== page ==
A Guiding Star for Gemini South

This Image of the Week captures the use of the laser guide star (LGS) on Gemini South, the southern twin of the international Gemini Observatory, a Program of NSF’s NOIRLab, during a night of observations on Cerro Pachón in the Chilean Andes. The LGS creates a constellation of five artificial stars, by causing sodium atoms 90 kilometers up in the atmosphere to glow. By tracking the atmosphere’s effect on these “stars”, the adaptive optics system within Gemini South can correct for distortions caused by turbulence in the atmosphere. These adjustments improve observations so much that a squiggle of light can become a distinct star, galaxy or other astronomical object. While it may seem that this laser must be shockingly powerful, it actually uses only 10–15 watts of energy, about the same as a bedside lamp. A similar LGS system is in use at Gemini North, which you can see in action in this earlier Image of the Week.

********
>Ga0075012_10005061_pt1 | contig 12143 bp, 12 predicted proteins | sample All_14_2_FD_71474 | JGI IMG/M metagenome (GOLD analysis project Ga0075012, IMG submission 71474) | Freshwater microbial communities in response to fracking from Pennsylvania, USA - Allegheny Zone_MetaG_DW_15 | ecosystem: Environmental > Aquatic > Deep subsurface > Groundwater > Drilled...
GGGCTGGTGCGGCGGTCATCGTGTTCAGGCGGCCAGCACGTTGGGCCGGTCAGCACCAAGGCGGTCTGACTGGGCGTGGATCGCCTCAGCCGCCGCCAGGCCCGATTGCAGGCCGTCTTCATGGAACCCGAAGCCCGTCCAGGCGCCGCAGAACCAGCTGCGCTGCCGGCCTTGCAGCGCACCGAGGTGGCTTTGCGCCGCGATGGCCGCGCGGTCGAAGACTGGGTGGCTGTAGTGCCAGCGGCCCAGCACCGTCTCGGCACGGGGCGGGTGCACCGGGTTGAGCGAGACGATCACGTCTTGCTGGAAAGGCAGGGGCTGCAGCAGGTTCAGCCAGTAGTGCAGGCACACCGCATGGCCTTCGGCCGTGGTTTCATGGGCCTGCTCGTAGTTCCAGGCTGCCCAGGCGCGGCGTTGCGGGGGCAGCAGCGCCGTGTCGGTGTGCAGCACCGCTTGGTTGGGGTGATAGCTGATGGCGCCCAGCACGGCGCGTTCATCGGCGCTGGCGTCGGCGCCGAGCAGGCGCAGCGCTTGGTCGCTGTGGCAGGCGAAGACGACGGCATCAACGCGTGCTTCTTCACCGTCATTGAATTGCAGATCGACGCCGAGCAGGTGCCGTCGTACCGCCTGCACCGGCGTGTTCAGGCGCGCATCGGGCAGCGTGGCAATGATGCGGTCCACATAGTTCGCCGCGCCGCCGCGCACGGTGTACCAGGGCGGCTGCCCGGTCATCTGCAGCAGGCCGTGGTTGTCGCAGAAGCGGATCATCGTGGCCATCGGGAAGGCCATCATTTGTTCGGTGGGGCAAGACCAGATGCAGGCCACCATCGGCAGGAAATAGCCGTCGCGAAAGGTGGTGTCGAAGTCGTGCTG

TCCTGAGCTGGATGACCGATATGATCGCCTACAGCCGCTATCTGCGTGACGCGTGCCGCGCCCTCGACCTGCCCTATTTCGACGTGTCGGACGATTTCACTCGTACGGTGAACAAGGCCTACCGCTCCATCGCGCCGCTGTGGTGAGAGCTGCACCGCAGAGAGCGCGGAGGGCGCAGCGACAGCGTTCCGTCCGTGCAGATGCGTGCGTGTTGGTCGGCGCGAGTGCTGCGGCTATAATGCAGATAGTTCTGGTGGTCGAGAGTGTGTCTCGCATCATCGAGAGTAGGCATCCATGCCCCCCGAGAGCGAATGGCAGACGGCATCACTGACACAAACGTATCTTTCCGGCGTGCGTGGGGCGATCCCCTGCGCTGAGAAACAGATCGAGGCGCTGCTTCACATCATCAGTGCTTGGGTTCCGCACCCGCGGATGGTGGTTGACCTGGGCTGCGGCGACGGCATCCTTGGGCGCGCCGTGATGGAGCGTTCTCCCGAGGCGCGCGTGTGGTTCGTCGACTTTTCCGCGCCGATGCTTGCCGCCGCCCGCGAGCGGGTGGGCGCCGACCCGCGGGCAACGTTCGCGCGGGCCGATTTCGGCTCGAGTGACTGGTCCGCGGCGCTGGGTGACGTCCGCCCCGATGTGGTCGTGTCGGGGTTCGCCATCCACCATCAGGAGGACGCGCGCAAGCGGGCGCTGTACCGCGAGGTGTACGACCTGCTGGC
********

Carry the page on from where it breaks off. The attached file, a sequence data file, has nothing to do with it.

International Gemini Observatory/NOIRLab/NSF/AURA/M. Paredes

About the Image

Release date:March 23, 2022, noon
Size:4904 x 3269 px

About the Object

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